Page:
MadSci Network: Astronomy

Re: Where can I find out how to make an inferometer?

Date: Fri Dec 15 14:02:57 2000
Posted By: Erika Gibb, Grad student, Physics & Astronomy/Origins of Life, RPI
Area of science: Astronomy
ID: 976510849.As

Hi Mitchell!

The technique of interferometry is where the light waves from two or more
telescopes are combined.  This increases the resolution (basically a
measure of how close two objects can be in the sky and still be seen
separately instead of blended together) to the equivalence of a single dish
with a diameter equal to the separation between the telescopes.  The light
gathered by the telescopes is not proportionally increased (that depends on
the size of a dish but not on the combination of light from separate
telescopes), so this technique is often used to make precision measurements
of stellar positions, for example, and not for looking at deep sky objects.

Building an interferometer, as you have surmised, will not be easy.  You
need to decide what wavelength you wish to observe in.  Because of the
shorter wavelengths involved (by 5 orders of magnitude usually), optical
interferometers are much more difficult to build than radio
interferometers.  You need to know precisely how far apart your telescopes
are.  They need to be protected from vibrations (such as wind).  Combining
the waves from two or more radio dishes to give a correct fringe pattern
will require knowledge about receivers, amplifiers, and computer programs
for data analysis that I cannot say much about.  I will refer you to a
couple books that may prove useful in helping you determine how to build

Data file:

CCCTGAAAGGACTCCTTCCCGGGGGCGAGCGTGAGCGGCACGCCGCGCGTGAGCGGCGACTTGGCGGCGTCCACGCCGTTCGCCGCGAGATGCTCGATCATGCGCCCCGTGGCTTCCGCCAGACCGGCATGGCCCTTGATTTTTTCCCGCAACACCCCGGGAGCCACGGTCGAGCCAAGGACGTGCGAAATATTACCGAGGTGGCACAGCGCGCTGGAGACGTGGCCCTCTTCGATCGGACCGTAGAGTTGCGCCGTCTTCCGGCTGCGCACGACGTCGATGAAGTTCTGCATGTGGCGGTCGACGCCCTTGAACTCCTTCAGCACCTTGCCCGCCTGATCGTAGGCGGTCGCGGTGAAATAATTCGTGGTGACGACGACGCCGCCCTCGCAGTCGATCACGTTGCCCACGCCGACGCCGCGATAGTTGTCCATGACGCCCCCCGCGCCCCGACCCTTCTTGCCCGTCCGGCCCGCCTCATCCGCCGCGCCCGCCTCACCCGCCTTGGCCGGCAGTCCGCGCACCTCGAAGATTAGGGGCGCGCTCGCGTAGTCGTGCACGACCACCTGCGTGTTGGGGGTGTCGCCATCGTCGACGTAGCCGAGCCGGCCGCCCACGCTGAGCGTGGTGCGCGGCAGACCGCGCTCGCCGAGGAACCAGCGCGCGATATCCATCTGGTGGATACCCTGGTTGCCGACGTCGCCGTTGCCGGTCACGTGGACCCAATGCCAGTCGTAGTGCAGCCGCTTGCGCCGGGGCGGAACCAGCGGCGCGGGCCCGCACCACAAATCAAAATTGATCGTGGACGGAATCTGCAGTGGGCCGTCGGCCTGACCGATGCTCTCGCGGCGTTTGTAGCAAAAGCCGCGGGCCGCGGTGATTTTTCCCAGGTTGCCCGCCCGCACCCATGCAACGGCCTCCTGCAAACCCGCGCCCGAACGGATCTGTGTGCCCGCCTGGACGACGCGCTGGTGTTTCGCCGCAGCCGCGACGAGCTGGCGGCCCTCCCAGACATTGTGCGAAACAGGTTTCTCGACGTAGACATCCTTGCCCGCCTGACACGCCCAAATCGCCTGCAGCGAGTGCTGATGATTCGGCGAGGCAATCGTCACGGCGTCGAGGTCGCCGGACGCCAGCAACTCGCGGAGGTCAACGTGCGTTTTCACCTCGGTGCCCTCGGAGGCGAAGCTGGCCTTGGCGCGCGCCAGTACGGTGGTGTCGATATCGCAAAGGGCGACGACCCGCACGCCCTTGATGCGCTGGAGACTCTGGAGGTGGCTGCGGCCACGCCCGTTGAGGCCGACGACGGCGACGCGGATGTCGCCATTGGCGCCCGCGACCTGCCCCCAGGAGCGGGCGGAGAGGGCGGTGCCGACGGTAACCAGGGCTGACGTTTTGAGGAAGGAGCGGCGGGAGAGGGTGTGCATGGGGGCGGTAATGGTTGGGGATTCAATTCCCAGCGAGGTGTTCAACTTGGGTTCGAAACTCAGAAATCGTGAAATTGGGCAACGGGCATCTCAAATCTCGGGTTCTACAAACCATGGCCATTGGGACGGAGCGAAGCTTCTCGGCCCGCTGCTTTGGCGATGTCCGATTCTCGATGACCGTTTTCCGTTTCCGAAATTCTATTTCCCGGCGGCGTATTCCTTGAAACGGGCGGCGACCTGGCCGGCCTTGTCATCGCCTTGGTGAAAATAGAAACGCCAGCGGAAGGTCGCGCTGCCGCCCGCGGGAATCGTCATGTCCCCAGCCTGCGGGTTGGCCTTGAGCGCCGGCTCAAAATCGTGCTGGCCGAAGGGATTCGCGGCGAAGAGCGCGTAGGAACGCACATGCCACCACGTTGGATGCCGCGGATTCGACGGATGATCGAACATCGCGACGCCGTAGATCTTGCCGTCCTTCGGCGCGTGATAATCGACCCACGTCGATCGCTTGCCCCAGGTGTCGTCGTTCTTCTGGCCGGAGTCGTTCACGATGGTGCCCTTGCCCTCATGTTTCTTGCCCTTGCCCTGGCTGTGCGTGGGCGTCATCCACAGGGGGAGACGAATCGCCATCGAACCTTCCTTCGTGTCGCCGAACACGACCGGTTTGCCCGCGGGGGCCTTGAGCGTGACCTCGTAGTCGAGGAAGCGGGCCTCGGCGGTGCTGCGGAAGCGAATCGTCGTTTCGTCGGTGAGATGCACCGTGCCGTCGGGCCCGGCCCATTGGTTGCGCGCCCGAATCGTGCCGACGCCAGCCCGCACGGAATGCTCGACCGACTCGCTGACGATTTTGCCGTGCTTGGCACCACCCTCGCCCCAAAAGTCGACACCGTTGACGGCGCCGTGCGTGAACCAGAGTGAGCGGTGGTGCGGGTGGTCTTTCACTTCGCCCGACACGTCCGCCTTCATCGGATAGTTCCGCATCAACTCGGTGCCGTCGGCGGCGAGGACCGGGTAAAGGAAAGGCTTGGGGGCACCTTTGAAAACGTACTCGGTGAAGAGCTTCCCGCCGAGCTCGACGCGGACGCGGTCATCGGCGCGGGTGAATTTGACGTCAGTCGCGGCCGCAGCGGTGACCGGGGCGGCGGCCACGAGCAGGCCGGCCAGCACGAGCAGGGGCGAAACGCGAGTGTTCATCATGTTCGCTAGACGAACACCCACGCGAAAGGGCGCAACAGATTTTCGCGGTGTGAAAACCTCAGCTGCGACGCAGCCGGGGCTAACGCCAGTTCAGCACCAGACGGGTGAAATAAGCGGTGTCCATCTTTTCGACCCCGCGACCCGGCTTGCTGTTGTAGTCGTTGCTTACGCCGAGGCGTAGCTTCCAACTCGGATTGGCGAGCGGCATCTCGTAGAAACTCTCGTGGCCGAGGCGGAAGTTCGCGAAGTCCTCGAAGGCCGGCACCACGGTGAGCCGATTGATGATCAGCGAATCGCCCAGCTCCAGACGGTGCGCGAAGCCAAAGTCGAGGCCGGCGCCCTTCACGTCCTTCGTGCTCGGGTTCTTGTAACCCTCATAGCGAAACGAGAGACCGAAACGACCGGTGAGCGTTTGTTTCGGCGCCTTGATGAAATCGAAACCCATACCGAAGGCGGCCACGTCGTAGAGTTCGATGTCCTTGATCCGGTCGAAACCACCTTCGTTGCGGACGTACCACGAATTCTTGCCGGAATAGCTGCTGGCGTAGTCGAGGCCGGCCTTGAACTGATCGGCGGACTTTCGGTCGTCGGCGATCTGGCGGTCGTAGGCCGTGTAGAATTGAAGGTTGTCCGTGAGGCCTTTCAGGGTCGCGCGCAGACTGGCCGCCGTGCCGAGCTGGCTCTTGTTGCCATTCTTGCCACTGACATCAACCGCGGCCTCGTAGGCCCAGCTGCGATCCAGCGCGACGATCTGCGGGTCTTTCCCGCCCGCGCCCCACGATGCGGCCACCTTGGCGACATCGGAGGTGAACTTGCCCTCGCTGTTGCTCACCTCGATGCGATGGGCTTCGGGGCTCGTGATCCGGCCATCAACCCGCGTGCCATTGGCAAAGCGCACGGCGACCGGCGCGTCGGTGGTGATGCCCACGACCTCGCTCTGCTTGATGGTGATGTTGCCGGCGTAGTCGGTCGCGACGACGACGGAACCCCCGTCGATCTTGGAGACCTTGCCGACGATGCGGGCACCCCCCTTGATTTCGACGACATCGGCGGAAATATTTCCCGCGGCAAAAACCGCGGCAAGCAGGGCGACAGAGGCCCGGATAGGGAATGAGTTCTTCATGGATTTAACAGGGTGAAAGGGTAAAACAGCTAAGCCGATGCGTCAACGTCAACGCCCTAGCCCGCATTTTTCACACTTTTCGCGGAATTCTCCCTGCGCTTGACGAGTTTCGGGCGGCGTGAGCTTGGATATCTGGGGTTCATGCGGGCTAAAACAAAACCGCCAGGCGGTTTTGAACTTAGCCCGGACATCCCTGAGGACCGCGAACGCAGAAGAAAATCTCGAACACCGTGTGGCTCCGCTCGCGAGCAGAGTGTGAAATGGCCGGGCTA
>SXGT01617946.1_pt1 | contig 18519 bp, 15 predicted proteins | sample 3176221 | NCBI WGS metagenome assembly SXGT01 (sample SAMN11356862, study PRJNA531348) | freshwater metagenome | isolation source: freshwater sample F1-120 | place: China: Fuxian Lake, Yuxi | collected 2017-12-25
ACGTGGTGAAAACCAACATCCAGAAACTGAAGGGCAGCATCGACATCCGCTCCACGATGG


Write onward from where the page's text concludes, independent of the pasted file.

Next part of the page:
your own interferometer.

"An Introduction to Radio Astronomy" by Bernard F. Burke and Francis
Graham-Smith gives some general information about the concepts behind
aperture synthesis and some of the imperfections that will need to be
accounted for in a real array.  "Radio Astronomy" by J.D. Kraus is another
good book, slightly more technical than the one by Burke, it covers
technical information about many individual telescopes and receivers as
well as going into detail about concepts behind radio astronomy.  One very
technical book that may be of help in building an interferometer is
"Optical Shop Testing" by Daniel Malacara (Editor).  However, I understand
that this is a very mathematically rigorous book.  It does have information
on testing techniques and may be helpful if you are serious about
constructing your own interferometer.  Hopefully these sources will help
you get started.

For others who want more information on interferometers, a quick and easy
project demonstrating the fringes resulting from an interferometer can be
found at the nasa web site:


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